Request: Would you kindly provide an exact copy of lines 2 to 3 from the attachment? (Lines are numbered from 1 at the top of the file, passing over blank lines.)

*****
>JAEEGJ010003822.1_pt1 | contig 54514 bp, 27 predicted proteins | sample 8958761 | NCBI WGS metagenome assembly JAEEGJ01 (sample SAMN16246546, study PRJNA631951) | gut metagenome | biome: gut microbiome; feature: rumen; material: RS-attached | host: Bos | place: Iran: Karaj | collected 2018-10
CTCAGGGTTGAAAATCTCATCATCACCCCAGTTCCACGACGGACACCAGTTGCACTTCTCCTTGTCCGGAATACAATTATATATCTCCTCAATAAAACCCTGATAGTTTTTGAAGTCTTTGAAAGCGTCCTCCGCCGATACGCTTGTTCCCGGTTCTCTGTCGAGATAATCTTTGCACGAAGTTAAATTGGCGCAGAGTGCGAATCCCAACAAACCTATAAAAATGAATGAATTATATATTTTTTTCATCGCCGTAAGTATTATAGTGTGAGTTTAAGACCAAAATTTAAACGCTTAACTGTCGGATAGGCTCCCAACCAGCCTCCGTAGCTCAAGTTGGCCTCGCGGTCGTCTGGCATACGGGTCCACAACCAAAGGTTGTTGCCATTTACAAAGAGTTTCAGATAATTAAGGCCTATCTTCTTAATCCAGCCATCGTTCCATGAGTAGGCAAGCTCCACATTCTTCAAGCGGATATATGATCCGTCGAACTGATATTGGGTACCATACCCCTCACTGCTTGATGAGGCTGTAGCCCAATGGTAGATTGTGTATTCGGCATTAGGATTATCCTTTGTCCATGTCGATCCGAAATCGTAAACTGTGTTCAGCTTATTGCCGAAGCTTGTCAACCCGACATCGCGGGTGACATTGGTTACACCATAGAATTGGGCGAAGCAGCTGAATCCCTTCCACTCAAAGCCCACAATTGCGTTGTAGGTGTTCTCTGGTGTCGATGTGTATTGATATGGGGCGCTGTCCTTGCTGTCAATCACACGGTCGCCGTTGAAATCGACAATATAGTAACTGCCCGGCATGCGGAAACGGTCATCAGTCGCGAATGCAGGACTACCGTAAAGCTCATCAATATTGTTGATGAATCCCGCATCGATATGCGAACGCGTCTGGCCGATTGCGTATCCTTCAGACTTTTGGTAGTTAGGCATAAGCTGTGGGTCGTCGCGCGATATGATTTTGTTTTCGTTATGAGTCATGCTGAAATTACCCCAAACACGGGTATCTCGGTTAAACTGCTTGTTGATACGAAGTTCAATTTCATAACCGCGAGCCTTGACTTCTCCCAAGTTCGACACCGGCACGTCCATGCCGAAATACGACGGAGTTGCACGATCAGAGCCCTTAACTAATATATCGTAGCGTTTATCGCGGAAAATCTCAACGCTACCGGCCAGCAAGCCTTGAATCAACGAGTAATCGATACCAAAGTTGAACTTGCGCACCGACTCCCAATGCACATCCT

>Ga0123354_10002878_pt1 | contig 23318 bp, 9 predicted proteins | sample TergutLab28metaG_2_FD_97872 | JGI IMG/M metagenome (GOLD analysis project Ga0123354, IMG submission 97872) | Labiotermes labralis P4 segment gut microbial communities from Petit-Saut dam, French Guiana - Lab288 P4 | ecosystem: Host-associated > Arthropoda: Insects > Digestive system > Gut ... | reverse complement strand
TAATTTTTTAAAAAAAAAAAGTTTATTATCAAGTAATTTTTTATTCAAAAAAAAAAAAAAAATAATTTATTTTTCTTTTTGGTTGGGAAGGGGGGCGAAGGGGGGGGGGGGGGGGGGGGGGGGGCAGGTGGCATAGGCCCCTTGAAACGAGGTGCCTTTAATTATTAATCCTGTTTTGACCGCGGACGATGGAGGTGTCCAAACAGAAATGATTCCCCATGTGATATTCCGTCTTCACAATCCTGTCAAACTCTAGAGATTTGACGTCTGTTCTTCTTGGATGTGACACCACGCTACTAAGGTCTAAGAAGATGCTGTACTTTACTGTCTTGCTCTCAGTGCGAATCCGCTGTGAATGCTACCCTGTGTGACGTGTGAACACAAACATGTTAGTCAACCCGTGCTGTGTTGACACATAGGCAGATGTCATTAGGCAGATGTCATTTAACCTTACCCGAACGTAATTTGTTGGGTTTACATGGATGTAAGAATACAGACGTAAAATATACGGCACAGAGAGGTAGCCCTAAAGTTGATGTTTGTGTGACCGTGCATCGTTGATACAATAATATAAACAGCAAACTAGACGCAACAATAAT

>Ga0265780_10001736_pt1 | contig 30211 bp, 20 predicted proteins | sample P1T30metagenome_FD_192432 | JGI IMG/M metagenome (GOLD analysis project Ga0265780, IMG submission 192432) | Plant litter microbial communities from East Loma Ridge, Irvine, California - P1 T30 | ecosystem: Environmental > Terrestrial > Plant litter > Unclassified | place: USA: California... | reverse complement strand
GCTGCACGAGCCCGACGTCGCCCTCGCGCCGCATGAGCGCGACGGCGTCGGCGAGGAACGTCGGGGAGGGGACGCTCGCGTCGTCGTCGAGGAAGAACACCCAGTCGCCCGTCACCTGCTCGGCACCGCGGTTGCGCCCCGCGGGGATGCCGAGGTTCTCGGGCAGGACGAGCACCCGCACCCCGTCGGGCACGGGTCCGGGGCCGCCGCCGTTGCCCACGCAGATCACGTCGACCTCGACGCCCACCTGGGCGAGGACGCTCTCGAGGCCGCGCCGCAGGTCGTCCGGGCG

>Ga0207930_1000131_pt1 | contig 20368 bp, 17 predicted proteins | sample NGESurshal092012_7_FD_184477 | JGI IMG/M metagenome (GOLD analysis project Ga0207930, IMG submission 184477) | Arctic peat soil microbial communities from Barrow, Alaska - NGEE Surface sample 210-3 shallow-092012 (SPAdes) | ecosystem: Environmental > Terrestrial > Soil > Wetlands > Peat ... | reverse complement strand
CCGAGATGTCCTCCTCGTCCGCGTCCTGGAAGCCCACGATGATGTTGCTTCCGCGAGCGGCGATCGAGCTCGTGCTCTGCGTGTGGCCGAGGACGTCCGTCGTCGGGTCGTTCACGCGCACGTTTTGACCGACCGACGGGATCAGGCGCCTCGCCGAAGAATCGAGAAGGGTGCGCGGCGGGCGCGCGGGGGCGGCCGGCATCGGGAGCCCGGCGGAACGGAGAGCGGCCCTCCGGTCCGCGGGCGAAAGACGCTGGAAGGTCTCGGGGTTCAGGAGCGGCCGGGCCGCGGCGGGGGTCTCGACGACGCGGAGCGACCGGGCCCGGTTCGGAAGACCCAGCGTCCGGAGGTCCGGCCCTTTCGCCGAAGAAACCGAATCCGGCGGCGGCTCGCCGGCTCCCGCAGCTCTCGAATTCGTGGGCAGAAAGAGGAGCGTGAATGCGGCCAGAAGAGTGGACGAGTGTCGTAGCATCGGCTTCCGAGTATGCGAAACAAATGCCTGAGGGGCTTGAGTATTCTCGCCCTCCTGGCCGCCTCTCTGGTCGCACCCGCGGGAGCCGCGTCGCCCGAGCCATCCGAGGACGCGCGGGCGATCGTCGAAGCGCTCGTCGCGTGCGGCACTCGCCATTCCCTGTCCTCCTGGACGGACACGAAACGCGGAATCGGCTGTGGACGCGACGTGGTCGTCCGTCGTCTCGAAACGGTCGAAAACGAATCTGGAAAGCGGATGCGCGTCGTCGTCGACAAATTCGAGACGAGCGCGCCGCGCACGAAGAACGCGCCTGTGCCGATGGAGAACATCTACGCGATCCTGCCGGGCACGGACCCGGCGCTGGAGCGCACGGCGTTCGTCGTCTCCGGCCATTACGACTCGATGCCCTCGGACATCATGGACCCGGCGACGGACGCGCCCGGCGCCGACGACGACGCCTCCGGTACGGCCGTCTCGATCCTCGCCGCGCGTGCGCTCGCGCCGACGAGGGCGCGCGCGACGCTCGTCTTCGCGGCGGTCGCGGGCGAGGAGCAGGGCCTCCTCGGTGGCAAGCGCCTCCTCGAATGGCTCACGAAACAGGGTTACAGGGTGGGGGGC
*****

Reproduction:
CTCAGGGTTGAAAATCTCATCATCACCCCAGTTCCACGACGGACACCAGTTGCACTTCTCCTTGTCCGGAATACAATTATATATCTCCTCAATAAAACCCTGATAGTTTTTGAAGTCTTTGAAAGCGTCCTCCGCCGATACGCTTGTTCCCGGTTCTCTGTCGAGATAATCTTTGCACGAAGTTAAATTGGCGCAGAGTGCGAATCCCAACAAACCTATAAAAATGAATGAATTATATATTTTTTTCATCGCCGTAAGTATTATAGTGTGAGTTTAAGACCAAAATTTAAACGCTTAACTGTCGGATAGGCTCCCAACCAGCCTCCGTAGCTCAAGTTGGCCTCGCGGTCGTCTGGCATACGGGTCCACAACCAAAGGTTGTTGCCATTTACAAAGAGTTTCAGATAATTAAGGCCTATCTTCTTAATCCAGCCATCGTTCCATGAGTAGGCAAGCTCCACATTCTTCAAGCGGATATATGATCCGTCGAACTGATATTGGGTACCATACCCCTCACTGCTTGATGAGGCTGTAGCCCAATGGTAGATTGTGTATTCGGCATTAGGATTATCCTTTGTCCATGTCGATCCGAAATCGTAAACTGTGTTCAGCTTATTGCCGAAGCTTGTCAACCCGACATCGCGGGTGACATTGGTTACACCATAGAATTGGGCGAAGCAGCTGAATCCCTTCCACTCAAAGCCCACAATTGCGTTGTAGGTGTTCTCTGGTGTCGATGTGTATTGATATGGGGCGCTGTCCTTGCTGTCAATCACACGGTCGCCGTTGAAATCGACAATATAGTAACTGCCCGGCATGCGGAAACGGTCATCAGTCGCGAATGCAGGACTACCGTAAAGCTCATCAATATTGTTGATGAATCCCGCATCGATATGCGAACGCGTCTGGCCGATTGCGTATCCTTCAGACTTTTGGTAGTTAGGCATAAGCTGTGGGTCGTCGCGCGATATGATTTTGTTTTCGTTATGAGTCATGCTGAAATTACCCCAAACACGGGTATCTCGGTTAAACTGCTTGTTGATACGAAGTTCAATTTCATAACCGCGAGCCTTGACTTCTCCCAAGTTCGACACCGGCACGTCCATGCCGAAATACGACGGAGTTGCACGATCAGAGCCCTTAACTAATATATCGTAGCGTTTATCGCGGAAAATCTCAACGCTACCGGCCAGCAAGCCTTGAATCAACGAGTAATCGATACCAAAGTTGAACTTGCGCACCGACTCCCAATGCACATCCT

>Ga0123354_10002878_pt1 | contig 23318 bp, 9 predicted proteins | sample TergutLab28metaG_2_FD_97872 | JGI IMG/M metagenome (GOLD analysis project Ga0123354, IMG submission 97872) | Labiotermes labralis P4 segment gut microbial communities from Petit-Saut dam, French Guiana - Lab288 P4 | ecosystem: Host-associated > Arthropoda: Insects > Digestive system > Gut ... | reverse complement strand